Have you always wanted to write a novel but always said “One day…”? Well this year you can make that “one day” into “right now” by participating in National Novel Writing Month (also known as NaNoWriMo)! Participants of NaNoWriMo attempt to write a full first draft of a novel of at least 50,000 words by midnight on November 30.

It’s only November 2, so you can still take part! To sign up and find more information, visit nanowrimo.org.

Still unsure and have some questions about the process? Check out NaNoWriMo’s FAQ page for answers.

If you have decided to join in on the fun, be sure to stop by AADL’s NaNoWriMo events, including a write-in and a presentation by D.E. Johnson.

Awards Celebration: 3rd-5th Grade Short Story Challenge

Tuesday June 3, 2014: 7:00 pm to 8:00 pm -- Downtown Library: Multi-Purpose Room

Congratulations on writing and submitting a story to the 3rd-5th Grade Short Story Challenge! Come to the Multipurpose Room at the Downtown branch to celebrate writing with your friends and family on Tuesday, June 3 at 7pm. Michigan children's author Lisa Wheeler will be there to talk about writing and present the awards. AADL will provide light refreshments and take pictures of the event. All writers will receive a certificate of participation and the top three winners from each grade will receive a prize! We hope to see you there!

Eleanor Catton wins the 2013 Man Booker Prize for The Luminaries

Yesterday, Eleanor Catton, a New Zealander born in Canada just 28 years ago, became the youngest author to capture the coveted Man Booker Prize, Great Britain's most prestigious literary award.

Her 830-page novel, The Luminaries, is also the longest book to ever win the Booker, which is 42 years old. Set during the New Zealand gold rush in 1866, The Luminaries has been described as a brilliant reinvention of the Victorian "sensation novel." Robert MacFarlane, chairman of this year's committee, waxed eloquent about Ms. Catton's achievement: "...dazzling...luminous...extraordinarily gripping....It is a novel of astonishing control."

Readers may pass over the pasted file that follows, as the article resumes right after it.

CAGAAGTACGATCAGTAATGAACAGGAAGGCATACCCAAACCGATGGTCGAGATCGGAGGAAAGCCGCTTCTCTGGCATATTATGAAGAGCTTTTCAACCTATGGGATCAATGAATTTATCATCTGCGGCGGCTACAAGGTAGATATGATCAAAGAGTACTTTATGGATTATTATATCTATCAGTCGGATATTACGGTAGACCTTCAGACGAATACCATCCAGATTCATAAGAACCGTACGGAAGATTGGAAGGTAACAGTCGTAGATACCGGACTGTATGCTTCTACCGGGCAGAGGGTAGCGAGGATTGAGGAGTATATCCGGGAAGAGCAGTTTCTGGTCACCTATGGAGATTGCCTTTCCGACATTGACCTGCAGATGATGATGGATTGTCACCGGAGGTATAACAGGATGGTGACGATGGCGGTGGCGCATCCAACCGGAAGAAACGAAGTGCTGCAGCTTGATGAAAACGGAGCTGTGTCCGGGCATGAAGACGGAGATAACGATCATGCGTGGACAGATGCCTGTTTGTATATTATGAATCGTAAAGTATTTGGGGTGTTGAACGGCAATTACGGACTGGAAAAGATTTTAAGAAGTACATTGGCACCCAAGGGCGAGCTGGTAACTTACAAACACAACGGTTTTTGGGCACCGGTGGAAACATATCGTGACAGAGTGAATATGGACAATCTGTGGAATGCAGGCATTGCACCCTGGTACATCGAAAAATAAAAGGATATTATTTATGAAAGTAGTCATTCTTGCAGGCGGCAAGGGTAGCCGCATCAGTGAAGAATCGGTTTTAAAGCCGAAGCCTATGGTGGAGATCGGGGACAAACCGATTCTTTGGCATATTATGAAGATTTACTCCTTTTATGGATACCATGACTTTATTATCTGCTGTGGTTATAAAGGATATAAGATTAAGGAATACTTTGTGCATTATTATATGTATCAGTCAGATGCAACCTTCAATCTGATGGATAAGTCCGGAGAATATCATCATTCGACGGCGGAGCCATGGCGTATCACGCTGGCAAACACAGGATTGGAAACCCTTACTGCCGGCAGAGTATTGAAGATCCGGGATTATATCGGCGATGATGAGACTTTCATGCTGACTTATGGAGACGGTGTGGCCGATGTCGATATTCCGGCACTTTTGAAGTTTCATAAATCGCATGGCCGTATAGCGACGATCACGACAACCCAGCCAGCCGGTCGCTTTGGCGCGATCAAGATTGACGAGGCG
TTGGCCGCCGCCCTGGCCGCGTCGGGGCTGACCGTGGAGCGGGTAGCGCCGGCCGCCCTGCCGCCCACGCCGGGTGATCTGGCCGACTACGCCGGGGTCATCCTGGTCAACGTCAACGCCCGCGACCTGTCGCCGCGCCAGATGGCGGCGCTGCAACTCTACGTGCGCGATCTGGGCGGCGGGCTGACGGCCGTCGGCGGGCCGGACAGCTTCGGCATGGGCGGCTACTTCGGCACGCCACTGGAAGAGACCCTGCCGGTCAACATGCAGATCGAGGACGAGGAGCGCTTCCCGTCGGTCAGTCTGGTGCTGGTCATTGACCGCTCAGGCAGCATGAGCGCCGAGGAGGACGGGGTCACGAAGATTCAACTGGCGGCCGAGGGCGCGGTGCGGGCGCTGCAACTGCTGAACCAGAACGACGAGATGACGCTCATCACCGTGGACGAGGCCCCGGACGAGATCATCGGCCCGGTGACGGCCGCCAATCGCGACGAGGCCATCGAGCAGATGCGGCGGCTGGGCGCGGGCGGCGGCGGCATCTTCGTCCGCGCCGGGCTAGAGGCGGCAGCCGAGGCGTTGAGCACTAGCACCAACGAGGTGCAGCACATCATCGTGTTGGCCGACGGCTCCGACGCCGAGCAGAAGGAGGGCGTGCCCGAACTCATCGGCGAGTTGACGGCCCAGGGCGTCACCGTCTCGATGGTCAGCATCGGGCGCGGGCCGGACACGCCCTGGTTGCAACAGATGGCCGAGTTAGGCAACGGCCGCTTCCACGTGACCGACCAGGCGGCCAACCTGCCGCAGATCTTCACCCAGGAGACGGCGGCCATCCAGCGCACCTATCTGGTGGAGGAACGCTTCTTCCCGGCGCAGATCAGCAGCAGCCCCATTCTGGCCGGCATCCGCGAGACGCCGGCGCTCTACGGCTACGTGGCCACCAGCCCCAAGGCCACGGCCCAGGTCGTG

Ms. Catton, who studied at the Iowa Writers' Workshop, completed The Luminaries in just two years, completing it when she was 27.

Despite her youth, The Luminaries is not her first novel. That honor goes to The Rehearsal (2010), which was shortlisted for the Orange Prize (renamed the Baileys Women's Prize for Fiction] and the Dylan Thomas Prize.

In addition to instant fame and a full calendar of speaking engagements, Ms. Catton received the prize purse worth £50,000 ($79,854.50).

This year's Man Booker Prize recognizes another milestone. Next year the prize will be open to any novel written in English and published in Great Britain, no matter where the author was born.

Alice Munro wins the 2013 Nobel Prize in Literature

In early July of this year, 82-year-old Alice Munro told the New York Times, that Dear Life: Stories (2012) was her last book. She was going to retire.

Perhaps Ms. Munro would like to rethink that decision. The Swedish Academy in Stockholm announced today that Munro, one of Canada's literary treasures, won the 2013 Nobel Prize in Literature. This prestigious award is given for an author's life's work. In Ms. Munro's case, that includes 14 short story collections.

Ms. Munro is no stranger to notable awards. In 1980 she was shortlisted for the Booker Prize for Fiction for The Beggar Maid: Stories of Flo and Rose (1979). Twenty-nine years later, she won the rebranded Man Booker International Prize.

The National Book Critics Circle Award for 1998 went to Ms. Munro for The Love of a Good Woman:Stories, a collection that also garnered her the first of two Giller Prizes. She won the second in 2004 for Runaway: Stories.

Ms. Munro is the first Canadian (and 14th woman) to win the Nobel Prize for Literature in its 113-year history.

One can only hope she changes her mind about that whole retirement thing.